DS18B20 Address as string -> convert to hex so usable as address

Hi

This has probably been asked many times, but I have had no luck finding as answer to my problem in all the discussions I have read (which I’ve been doing most of today…).

My scenario is:
Ethernet enabled arduino that is sent a message containing a list of addresses (delimited by !) from an initiating database program. Arduino then needs to parse the string is receives, read the temperature from the DS18B20 that corresponds to the address parsed, then build up a string of temps and addresses to return to the database program so it can review and store them. The string may be 1 address, or up to 10.

I have the comms part working, although some will probably ask why the received message is going to a string not a char array. The simplest and most honest answer to that is my experience in C amounts to not too much more than the code below… I can’t seem to get it to work doing that way. I had sucess with the string route.

Be that as it may (happy for pointers on that…) my problem is I have the address as a string, but when I get to the “DeviceAddress device ={ addy }” line, of course it won’t compile as addy is a string. I can’t seem to find any way to convert this to, what I’m guessing is an unsigned long hex integer, and then have that work as an address.

My code (in full) is

#include <SPI.h>
#include <Ethernet.h>
#include <DallasTemperature.h>
#include <OneWire.h>

// Data wire is plugged into pin 3 on the Arduino
#define ONE_WIRE_BUS 3

// Setup a oneWire instance to communicate with any OneWire devices
OneWire oneWire(ONE_WIRE_BUS);

// Pass our oneWire reference to Dallas Temperature.
DallasTemperature sensors(&oneWire);
DeviceAddress device;

// Enter a MAC address and IP address for your controller below.

byte mac = { 0xDE, 0xAD, 0xBE, 0xEF, 0xFE, 0xED };
IPAddress ip(10,81,134, 35);

int q = 0;
String readString;
String addy = “”;
unsigned long addr;
float tempC = 150;
unsigned long w;

EthernetServer server(7001);
boolean alreadyConnected = false; // whether or not the client was connected previously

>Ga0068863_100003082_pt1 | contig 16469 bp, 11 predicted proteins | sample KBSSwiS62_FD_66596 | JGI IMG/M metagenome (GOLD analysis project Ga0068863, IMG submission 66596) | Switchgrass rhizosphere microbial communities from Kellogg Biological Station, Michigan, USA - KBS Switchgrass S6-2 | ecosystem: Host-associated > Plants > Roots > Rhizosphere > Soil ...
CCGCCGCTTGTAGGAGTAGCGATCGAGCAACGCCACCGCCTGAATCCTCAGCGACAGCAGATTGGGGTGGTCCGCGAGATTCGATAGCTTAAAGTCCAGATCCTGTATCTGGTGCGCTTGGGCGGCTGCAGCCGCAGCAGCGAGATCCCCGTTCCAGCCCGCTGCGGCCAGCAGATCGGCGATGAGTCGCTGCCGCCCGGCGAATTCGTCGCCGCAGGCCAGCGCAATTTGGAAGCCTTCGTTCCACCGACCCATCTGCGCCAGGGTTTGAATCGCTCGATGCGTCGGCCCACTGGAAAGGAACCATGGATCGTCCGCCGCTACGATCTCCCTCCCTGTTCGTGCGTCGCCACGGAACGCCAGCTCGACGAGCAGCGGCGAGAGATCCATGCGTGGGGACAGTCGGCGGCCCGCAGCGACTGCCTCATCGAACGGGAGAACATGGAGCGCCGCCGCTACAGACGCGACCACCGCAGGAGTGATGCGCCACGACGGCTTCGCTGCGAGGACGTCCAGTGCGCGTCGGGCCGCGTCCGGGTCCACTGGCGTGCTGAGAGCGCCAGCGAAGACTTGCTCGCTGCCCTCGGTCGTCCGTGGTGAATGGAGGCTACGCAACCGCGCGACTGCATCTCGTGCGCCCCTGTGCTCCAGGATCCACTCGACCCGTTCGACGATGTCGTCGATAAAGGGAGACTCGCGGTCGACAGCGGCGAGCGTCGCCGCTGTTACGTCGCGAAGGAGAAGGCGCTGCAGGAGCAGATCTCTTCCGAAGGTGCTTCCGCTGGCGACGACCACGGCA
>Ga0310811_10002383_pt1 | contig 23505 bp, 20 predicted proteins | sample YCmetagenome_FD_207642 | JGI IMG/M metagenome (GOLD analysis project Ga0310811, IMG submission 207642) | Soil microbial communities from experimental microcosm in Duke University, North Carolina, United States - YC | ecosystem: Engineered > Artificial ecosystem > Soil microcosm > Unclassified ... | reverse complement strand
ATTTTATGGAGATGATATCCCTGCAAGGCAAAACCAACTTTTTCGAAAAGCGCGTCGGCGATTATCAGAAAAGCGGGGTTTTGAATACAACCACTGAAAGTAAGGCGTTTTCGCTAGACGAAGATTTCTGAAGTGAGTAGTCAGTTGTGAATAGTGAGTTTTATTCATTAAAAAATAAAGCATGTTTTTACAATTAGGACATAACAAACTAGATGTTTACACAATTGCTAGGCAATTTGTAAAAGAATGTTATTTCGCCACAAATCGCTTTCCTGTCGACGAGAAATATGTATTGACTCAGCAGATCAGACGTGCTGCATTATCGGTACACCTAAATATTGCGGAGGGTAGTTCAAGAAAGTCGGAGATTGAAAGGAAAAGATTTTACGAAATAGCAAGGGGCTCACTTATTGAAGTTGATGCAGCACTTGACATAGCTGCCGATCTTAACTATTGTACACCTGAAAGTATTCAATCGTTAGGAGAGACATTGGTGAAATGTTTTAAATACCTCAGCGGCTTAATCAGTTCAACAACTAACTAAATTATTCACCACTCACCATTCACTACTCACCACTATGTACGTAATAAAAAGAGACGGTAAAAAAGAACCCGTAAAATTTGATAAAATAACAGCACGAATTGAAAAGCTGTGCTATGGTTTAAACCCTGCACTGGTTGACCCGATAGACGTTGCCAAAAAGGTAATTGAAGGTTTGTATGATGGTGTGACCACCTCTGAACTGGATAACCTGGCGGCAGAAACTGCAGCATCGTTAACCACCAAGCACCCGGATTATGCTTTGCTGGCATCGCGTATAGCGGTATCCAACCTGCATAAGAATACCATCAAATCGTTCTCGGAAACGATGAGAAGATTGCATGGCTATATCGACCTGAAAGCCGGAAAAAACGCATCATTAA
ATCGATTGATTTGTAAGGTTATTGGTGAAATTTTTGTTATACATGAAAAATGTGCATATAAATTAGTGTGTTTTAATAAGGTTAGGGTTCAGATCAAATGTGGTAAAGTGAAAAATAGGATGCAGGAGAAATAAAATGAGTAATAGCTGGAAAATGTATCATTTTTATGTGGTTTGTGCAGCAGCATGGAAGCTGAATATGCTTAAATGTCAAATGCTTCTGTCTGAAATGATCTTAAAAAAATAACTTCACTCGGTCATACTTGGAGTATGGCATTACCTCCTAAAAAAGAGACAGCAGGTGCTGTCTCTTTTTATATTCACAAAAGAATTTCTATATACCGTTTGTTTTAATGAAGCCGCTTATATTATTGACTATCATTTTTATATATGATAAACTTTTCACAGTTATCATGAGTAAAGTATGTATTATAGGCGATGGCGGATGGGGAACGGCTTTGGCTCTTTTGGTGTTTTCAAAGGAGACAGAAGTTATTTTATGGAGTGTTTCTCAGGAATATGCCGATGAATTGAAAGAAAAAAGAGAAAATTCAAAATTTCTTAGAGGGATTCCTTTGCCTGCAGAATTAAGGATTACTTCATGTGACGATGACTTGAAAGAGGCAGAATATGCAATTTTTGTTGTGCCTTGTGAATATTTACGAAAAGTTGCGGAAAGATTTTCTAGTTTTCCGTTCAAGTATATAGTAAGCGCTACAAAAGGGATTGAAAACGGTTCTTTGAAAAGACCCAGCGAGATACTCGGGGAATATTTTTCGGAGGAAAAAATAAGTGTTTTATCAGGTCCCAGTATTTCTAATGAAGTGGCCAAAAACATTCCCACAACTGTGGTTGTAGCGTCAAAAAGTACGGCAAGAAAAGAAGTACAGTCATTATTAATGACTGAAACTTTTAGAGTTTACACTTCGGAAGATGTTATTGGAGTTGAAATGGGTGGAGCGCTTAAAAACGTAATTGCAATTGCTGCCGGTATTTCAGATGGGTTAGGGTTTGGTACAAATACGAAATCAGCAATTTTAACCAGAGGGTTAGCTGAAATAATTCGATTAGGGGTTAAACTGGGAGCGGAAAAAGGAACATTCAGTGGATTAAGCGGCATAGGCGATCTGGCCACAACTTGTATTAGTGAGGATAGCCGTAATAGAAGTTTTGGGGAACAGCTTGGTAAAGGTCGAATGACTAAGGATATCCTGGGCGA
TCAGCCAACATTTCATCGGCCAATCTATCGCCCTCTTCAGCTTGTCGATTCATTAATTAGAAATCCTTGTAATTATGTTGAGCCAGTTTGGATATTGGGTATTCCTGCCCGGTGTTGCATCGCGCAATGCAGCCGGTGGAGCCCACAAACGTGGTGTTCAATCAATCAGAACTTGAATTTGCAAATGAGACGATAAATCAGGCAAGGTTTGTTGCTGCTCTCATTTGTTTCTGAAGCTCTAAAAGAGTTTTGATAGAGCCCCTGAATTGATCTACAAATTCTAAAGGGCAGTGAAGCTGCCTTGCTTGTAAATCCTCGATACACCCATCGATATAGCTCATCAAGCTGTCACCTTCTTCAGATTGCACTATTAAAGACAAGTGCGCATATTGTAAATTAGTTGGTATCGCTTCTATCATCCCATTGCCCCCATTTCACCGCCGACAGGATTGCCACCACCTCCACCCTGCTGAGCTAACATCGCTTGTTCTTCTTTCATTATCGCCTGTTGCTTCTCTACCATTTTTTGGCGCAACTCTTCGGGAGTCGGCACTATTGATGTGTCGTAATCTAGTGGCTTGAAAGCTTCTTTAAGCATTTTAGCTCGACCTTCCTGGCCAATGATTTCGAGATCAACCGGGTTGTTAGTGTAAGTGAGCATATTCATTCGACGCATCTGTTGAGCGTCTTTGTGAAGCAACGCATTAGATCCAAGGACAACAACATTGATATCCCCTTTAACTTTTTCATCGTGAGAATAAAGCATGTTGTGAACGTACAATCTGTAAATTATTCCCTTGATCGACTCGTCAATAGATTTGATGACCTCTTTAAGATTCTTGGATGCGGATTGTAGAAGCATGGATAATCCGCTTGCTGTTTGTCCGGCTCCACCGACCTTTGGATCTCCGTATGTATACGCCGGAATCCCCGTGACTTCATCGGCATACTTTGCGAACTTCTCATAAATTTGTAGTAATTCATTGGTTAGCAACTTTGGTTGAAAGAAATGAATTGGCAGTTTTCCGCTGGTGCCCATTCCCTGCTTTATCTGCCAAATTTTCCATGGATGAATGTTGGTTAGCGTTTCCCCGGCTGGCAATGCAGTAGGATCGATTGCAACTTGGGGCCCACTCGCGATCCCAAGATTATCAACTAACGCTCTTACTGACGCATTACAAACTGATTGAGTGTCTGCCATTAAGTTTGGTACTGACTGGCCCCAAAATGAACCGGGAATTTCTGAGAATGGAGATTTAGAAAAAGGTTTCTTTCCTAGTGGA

void setup() {
// initialize the ethernet device
Ethernet.begin(mac, ip);
// start listening for clients
server.begin();
// Open serial communications and wait for port to open:
Serial.begin(9600);
sensors.begin();
Serial.print("Server up - ");
Serial.println(Ethernet.localIP());
}

void loop() {
// wait for a new client:

EthernetClient client = server.available();

// OK Have one
if (client) {
while (client.available() > 0 ) {
char inChar = client.read();
readString += inChar;
}

client.flush();

client.println(“MessageReceived”);

Serial.println(“Reply sent”);

}

readAddy();

if(addy.length() > 0) {
client.println(addy);
Serial.println(addy);
addy = “”;
}
}

void readAddy(){
if (readString.length() > 0 ) {
addy = “”;
Serial.print("Hi: ");
Serial.println(readString);
q = q + 1;

for(int x = 1; x < readString.length(); x++){
if (readString.charAt(x) == ‘!’) { // ! signifies start of DS18B20 address in string received
for(int y = x + 1; y < x + 47; y++){ // so the next 46 chars are the address
addr += readString.charAt(y);
addy += readString.charAt(y);
}
const char* newAddy = addy.c_str();
DeviceAddress device = { strtoul(newAddy, 0 ,16) };
//addy should be 0x28, 0x2D, 0xF4, 0x21, 0x05, 0x00, 0x00, 0x91, but not seen as string…
sensors.setResolution(device, 12);
char addr[50];
sensors.requestTemperaturesByAddress(device);
float tempC = sensors.getTempC(device);
delay(1000);
Serial.print(tempC);
Serial.print(" from ");
Serial.println(newAddy);
x = x + 45;
}
}
Serial.println("Address: ");
Serial.println(tempC);
readString = “”;
}
}

Apologies for the long post, but this has been frustrating me mightily and I can’t seem to find the answer. It may be that I have found the answer, but not understood what I was seeing, given my, shall we say, not overwhelming experience in C.

Thanks in advnce

Moderator edit: Tags corrected. Please don’t use “Copy for forum” format.

Yes, you're heading the right route with

            DeviceAddress device =  { strtoul(newAddy, 0 ,16) };

However, there's a couple of things wrong.

  1. You already have device defined:
DeviceAddress device;

so you are creating and assigning a new device variable that only has scope within the

          if (readString.charAt(x) == '!') {  // ! signifies start of DS18B20 address in string received

block.

I don't know the format of the DeviceAddress struct, but surely you should just assign the results of the strtoul to the right member variable of the existing device?

Also, I would suggest lots of debugging. Inspect what you are passing to strtoul, and what it is returning.

Yes, you're heading the right route with

No, OP isn't.

The strtoul() function returns one long. The address is composed of 8 bytes.

majenko: I don't know the format of the DeviceAddress struct, but surely you should just assign the results of the strtoul to the right member variable of the existing device?

Ok, so you do it 8 times then. Use something like strtok() to break the string up, depending on its format?

I’d use sscanf().

uint8_t i;
int addrv[8];

        sscanf(newAddy, "%x,%x,%x,%x,%x,%x,%x,%x",
                &addrv[0], &addrv[1], &addrv[2], &addrv[3],
                &addrv[4], &addrv[5], &addrv[6], &addrv[7]);  // parse the 8 ascii hex bytes in 8 ints

        for(i = 0; i< 8; i++)
        {
                device[i] = (__typeof__(device[0])) addrv[i]; //fill in device address bytes using a cast
        }

Just make sure your newAddy string is null terminated after the 8th hex byte.

— bill

Thanks Bill.

Legend. Works like a bought one.

Hopefully I can scrape over the rest of the hurdles myself.

Now I just have to put the missing hair back in... ;-)

Thank you for trying to be helpful, but you need to use code tags.